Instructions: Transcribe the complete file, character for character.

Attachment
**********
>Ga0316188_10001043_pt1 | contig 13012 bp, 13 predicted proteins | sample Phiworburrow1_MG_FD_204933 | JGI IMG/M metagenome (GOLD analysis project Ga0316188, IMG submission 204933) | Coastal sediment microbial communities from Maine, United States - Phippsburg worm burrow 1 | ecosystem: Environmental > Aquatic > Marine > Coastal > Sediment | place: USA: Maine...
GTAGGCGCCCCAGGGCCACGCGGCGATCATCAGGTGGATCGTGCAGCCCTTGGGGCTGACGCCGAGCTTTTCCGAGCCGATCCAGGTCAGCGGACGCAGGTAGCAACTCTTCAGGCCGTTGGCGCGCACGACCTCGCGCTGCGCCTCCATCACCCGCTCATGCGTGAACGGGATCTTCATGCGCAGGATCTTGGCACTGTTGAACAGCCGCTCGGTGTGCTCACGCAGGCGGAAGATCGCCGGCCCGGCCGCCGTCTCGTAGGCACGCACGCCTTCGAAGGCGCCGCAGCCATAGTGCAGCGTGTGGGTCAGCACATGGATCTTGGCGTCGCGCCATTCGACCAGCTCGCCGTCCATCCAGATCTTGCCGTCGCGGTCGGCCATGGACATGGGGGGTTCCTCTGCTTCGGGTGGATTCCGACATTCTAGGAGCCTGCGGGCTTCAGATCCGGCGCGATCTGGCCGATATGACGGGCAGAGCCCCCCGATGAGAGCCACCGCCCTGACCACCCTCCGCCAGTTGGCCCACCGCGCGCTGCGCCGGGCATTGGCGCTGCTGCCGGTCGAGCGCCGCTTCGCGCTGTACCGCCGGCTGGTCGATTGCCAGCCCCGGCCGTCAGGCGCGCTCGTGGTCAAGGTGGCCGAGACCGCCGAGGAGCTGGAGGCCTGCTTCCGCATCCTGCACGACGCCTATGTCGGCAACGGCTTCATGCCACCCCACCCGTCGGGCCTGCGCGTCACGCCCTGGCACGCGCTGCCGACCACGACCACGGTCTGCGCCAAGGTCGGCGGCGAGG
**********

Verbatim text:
>Ga0316188_10001043_pt1 | contig 13012 bp, 13 predicted proteins | sample Phiworburrow1_MG_FD_204933 | JGI IMG/M metagenome (GOLD analysis project Ga0316188, IMG submission 204933) | Coastal sediment microbial communities from Maine, United States - Phippsburg worm burrow 1 | ecosystem: Environmental > Aquatic > Marine > Coastal > Sediment | place: USA: Maine...
GTAGGCGCCCCAGGGCCACGCGGCGATCATCAGGTGGATCGTGCAGCCCTTGGGGCTGACGCCGAGCTTTTCCGAGCCGATCCAGGTCAGCGGACGCAGGTAGCAACTCTTCAGGCCGTTGGCGCGCACGACCTCGCGCTGCGCCTCCATCACCCGCTCATGCGTGAACGGGATCTTCATGCGCAGGATCTTGGCACTGTTGAACAGCCGCTCGGTGTGCTCACGCAGGCGGAAGATCGCCGGCCCGGCCGCCGTCTCGTAGGCACGCACGCCTTCGAAGGCGCCGCAGCCATAGTGCAGCGTGTGGGTCAGCACATGGATCTTGGCGTCGCGCCATTCGACCAGCTCGCCGTCCATCCAGATCTTGCCGTCGCGGTCGGCCATGGACATGGGGGGTTCCTCTGCTTCGGGTGGATTCCGACATTCTAGGAGCCTGCGGGCTTCAGATCCGGCGCGATCTGGCCGATATGACGGGCAGAGCCCCCCGATGAGAGCCACCGCCCTGACCACCCTCCGCCAGTTGGCCCACCGCGCGCTGCGCCGGGCATTGGCGCTGCTGCCGGTCGAGCGCCGCTTCGCGCTGTACCGCCGGCTGGTCGATTGCCAGCCCCGGCCGTCAGGCGCGCTCGTGGTCAAGGTGGCCGAGACCGCCGAGGAGCTGGAGGCCTGCTTCCGCATCCTGCACGACGCCTATGTCGGCAACGGCTTCATGCCACCCCACCCGTCGGGCCTGCGCGTCACGCCCTGGCACGCGCTGCCGACCACGACCACGGTCTGCGCCAAGGTCGGCGGCGAGG